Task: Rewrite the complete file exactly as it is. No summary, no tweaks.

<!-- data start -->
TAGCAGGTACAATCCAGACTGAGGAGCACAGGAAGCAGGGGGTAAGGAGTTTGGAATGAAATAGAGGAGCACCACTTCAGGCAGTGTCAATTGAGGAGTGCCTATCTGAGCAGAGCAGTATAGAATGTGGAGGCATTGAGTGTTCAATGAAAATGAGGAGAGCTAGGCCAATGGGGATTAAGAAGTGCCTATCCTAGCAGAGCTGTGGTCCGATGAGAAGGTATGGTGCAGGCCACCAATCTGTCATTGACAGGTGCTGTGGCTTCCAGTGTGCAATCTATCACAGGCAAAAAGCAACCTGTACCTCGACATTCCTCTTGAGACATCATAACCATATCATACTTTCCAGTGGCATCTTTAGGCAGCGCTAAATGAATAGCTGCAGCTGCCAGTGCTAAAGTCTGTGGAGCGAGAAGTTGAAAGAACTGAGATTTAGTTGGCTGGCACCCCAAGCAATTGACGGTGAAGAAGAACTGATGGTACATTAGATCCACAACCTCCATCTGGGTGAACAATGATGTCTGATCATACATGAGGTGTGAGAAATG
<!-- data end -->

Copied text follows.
TAGCAGGTACAATCCAGACTGAGGAGCACAGGAAGCAGGGGGTAAGGAGTTTGGAATGAAATAGAGGAGCACCACTTCAGGCAGTGTCAATTGAGGAGTGCCTATCTGAGCAGAGCAGTATAGAATGTGGAGGCATTGAGTGTTCAATGAAAATGAGGAGAGCTAGGCCAATGGGGATTAAGAAGTGCCTATCCTAGCAGAGCTGTGGTCCGATGAGAAGGTATGGTGCAGGCCACCAATCTGTCATTGACAGGTGCTGTGGCTTCCAGTGTGCAATCTATCACAGGCAAAAAGCAACCTGTACCTCGACATTCCTCTTGAGACATCATAACCATATCATACTTTCCAGTGGCATCTTTAGGCAGCGCTAAATGAATAGCTGCAGCTGCCAGTGCTAAAGTCTGTGGAGCGAGAAGTTGAAAGAACTGAGATTTAGTTGGCTGGCACCCCAAGCAATTGACGGTGAAGAAGAACTGATGGTACATTAGATCCACAACCTCCATCTGGGTGAACAATGATGTCTGATCATACATGAGGTGTGAGAAATG